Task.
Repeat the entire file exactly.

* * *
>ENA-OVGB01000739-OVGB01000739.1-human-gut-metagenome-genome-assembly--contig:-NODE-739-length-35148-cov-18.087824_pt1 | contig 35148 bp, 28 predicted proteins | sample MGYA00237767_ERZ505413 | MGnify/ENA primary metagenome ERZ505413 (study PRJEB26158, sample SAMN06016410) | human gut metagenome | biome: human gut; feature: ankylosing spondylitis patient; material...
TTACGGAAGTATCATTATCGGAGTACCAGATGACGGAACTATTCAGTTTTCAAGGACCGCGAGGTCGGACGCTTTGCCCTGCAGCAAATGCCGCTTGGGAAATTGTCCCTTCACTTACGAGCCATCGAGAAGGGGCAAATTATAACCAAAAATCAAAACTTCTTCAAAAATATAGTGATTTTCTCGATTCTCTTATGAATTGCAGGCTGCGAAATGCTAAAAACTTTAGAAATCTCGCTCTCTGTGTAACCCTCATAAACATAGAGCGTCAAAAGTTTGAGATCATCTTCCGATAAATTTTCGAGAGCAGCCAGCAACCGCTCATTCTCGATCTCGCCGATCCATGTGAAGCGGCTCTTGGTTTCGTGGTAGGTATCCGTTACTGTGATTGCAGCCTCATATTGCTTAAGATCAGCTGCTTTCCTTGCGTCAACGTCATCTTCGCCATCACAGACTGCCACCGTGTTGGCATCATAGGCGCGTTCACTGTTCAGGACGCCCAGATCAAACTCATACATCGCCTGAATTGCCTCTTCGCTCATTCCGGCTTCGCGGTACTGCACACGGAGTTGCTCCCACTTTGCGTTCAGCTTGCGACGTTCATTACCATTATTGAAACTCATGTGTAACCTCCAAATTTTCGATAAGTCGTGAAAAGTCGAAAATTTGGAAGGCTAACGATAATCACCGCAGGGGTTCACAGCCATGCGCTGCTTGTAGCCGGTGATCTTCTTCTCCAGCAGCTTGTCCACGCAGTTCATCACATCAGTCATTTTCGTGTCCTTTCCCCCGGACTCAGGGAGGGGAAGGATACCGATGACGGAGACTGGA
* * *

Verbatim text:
>ENA-OVGB01000739-OVGB01000739.1-human-gut-metagenome-genome-assembly--contig:-NODE-739-length-35148-cov-18.087824_pt1 | contig 35148 bp, 28 predicted proteins | sample MGYA00237767_ERZ505413 | MGnify/ENA primary metagenome ERZ505413 (study PRJEB26158, sample SAMN06016410) | human gut metagenome | biome: human gut; feature: ankylosing spondylitis patient; material...
TTACGGAAGTATCATTATCGGAGTACCAGATGACGGAACTATTCAGTTTTCAAGGACCGCGAGGTCGGACGCTTTGCCCTGCAGCAAATGCCGCTTGGGAAATTGTCCCTTCACTTACGAGCCATCGAGAAGGGGCAAATTATAACCAAAAATCAAAACTTCTTCAAAAATATAGTGATTTTCTCGATTCTCTTATGAATTGCAGGCTGCGAAATGCTAAAAACTTTAGAAATCTCGCTCTCTGTGTAACCCTCATAAACATAGAGCGTCAAAAGTTTGAGATCATCTTCCGATAAATTTTCGAGAGCAGCCAGCAACCGCTCATTCTCGATCTCGCCGATCCATGTGAAGCGGCTCTTGGTTTCGTGGTAGGTATCCGTTACTGTGATTGCAGCCTCATATTGCTTAAGATCAGCTGCTTTCCTTGCGTCAACGTCATCTTCGCCATCACAGACTGCCACCGTGTTGGCATCATAGGCGCGTTCACTGTTCAGGACGCCCAGATCAAACTCATACATCGCCTGAATTGCCTCTTCGCTCATTCCGGCTTCGCGGTACTGCACACGGAGTTGCTCCCACTTTGCGTTCAGCTTGCGACGTTCATTACCATTATTGAAACTCATGTGTAACCTCCAAATTTTCGATAAGTCGTGAAAAGTCGAAAATTTGGAAGGCTAACGATAATCACCGCAGGGGTTCACAGCCATGCGCTGCTTGTAGCCGGTGATCTTCTTCTCCAGCAGCTTGTCCACGCAGTTCATCACATCAGTCATTTTCGTGTCCTTTCCCCCGGACTCAGGGAGGGGAAGGATACCGATGACGGAGACTGGA